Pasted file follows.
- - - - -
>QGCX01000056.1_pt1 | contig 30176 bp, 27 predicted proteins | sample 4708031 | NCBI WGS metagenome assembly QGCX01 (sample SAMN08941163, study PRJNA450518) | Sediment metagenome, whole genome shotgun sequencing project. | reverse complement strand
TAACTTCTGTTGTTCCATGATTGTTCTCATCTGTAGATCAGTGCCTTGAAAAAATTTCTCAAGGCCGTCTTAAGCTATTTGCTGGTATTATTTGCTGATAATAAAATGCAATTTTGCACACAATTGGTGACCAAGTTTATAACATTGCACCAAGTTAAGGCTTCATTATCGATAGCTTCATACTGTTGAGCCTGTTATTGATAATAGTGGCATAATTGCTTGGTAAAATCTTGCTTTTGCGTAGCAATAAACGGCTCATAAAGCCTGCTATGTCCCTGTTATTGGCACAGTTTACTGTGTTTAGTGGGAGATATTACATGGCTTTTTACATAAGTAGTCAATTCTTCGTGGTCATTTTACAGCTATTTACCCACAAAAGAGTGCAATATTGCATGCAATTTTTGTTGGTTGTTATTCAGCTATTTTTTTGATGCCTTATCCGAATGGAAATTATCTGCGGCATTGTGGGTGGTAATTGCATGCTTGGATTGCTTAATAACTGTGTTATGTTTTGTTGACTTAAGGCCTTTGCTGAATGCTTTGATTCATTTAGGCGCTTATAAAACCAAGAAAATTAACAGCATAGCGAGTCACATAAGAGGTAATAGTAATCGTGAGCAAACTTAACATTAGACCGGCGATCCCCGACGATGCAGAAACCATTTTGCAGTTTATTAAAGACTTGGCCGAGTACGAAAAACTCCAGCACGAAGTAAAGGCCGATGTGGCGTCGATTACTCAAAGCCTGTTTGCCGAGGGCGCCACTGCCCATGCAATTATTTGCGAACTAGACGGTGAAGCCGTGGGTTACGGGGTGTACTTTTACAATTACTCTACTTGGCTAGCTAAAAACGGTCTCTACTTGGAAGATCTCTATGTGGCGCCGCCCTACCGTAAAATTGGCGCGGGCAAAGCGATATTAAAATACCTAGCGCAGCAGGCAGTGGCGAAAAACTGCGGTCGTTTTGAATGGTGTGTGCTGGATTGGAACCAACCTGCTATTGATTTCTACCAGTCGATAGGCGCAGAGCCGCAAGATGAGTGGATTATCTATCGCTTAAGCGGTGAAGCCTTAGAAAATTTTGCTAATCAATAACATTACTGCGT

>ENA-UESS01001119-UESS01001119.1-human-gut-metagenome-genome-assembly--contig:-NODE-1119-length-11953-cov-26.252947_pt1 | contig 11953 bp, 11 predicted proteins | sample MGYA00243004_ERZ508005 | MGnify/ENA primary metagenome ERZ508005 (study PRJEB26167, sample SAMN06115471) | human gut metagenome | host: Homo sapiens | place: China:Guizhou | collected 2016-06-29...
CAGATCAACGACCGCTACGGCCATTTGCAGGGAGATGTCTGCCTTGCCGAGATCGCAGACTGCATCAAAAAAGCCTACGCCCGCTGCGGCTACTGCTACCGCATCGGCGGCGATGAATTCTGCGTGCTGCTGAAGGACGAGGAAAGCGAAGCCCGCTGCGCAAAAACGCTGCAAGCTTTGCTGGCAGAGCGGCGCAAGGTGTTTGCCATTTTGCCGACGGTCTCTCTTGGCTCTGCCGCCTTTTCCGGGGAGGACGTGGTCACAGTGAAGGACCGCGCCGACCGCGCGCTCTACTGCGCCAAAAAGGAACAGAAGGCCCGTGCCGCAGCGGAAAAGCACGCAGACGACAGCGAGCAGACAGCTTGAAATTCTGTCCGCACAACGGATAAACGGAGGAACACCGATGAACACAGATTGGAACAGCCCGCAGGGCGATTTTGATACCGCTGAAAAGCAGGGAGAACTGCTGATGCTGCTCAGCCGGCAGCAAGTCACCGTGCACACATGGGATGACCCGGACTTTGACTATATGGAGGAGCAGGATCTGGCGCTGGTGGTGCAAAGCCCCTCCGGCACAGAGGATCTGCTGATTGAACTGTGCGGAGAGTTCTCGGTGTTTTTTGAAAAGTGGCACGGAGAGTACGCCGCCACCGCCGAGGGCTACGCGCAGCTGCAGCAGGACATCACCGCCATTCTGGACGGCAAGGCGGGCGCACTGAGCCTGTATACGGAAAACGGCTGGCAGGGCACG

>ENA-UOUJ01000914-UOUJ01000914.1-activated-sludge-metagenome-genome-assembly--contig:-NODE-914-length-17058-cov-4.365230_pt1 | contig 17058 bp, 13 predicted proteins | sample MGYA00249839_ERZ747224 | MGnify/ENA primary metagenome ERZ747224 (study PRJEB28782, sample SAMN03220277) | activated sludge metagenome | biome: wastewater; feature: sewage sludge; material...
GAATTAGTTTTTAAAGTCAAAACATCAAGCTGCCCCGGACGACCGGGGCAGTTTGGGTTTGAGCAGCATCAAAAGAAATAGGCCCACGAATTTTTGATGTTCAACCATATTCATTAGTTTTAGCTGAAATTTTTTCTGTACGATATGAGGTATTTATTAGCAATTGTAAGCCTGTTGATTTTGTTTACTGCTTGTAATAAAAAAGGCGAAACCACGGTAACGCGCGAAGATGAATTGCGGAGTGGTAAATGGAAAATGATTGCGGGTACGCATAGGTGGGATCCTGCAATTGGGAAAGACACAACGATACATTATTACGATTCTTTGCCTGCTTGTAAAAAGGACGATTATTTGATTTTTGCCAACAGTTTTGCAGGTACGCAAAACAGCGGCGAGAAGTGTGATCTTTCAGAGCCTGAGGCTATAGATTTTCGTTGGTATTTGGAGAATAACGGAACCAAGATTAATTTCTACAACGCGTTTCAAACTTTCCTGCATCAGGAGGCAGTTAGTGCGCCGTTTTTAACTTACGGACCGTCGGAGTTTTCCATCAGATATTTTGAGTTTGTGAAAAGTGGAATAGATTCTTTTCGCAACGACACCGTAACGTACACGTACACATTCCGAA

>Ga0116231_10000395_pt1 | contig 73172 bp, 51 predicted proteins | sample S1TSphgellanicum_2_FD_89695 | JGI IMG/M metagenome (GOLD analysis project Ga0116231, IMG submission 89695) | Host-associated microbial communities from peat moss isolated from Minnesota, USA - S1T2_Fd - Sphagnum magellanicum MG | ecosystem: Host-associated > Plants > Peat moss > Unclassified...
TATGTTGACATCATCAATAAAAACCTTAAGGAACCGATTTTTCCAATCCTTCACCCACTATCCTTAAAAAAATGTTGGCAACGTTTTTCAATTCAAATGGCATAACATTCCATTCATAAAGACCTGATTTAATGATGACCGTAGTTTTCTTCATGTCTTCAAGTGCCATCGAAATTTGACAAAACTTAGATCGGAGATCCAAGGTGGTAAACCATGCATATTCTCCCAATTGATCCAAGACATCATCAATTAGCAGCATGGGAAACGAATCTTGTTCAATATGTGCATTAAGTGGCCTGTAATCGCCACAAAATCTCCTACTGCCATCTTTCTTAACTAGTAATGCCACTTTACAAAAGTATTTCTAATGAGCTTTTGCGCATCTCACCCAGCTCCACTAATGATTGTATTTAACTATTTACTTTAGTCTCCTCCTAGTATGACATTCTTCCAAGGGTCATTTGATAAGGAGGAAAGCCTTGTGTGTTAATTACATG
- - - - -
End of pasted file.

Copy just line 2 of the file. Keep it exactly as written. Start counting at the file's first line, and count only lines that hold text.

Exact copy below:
TAACTTCTGTTGTTCCATGATTGTTCTCATCTGTAGATCAGTGCCTTGAAAAAATTTCTCAAGGCCGTCTTAAGCTATTTGCTGGTATTATTTGCTGATAATAAAATGCAATTTTGCACACAATTGGTGACCAAGTTTATAACATTGCACCAAGTTAAGGCTTCATTATCGATAGCTTCATACTGTTGAGCCTGTTATTGATAATAGTGGCATAATTGCTTGGTAAAATCTTGCTTTTGCGTAGCAATAAACGGCTCATAAAGCCTGCTATGTCCCTGTTATTGGCACAGTTTACTGTGTTTAGTGGGAGATATTACATGGCTTTTTACATAAGTAGTCAATTCTTCGTGGTCATTTTACAGCTATTTACCCACAAAAGAGTGCAATATTGCATGCAATTTTTGTTGGTTGTTATTCAGCTATTTTTTTGATGCCTTATCCGAATGGAAATTATCTGCGGCATTGTGGGTGGTAATTGCATGCTTGGATTGCTTAATAACTGTGTTATGTTTTGTTGACTTAAGGCCTTTGCTGAATGCTTTGATTCATTTAGGCGCTTATAAAACCAAGAAAATTAACAGCATAGCGAGTCACATAAGAGGTAATAGTAATCGTGAGCAAACTTAACATTAGACCGGCGATCCCCGACGATGCAGAAACCATTTTGCAGTTTATTAAAGACTTGGCCGAGTACGAAAAACTCCAGCACGAAGTAAAGGCCGATGTGGCGTCGATTACTCAAAGCCTGTTTGCCGAGGGCGCCACTGCCCATGCAATTATTTGCGAACTAGACGGTGAAGCCGTGGGTTACGGGGTGTACTTTTACAATTACTCTACTTGGCTAGCTAAAAACGGTCTCTACTTGGAAGATCTCTATGTGGCGCCGCCCTACCGTAAAATTGGCGCGGGCAAAGCGATATTAAAATACCTAGCGCAGCAGGCAGTGGCGAAAAACTGCGGTCGTTTTGAATGGTGTGTGCTGGATTGGAACCAACCTGCTATTGATTTCTACCAGTCGATAGGCGCAGAGCCGCAAGATGAGTGGATTATCTATCGCTTAAGCGGTGAAGCCTTAGAAAATTTTGCTAATCAATAACATTACTGCGT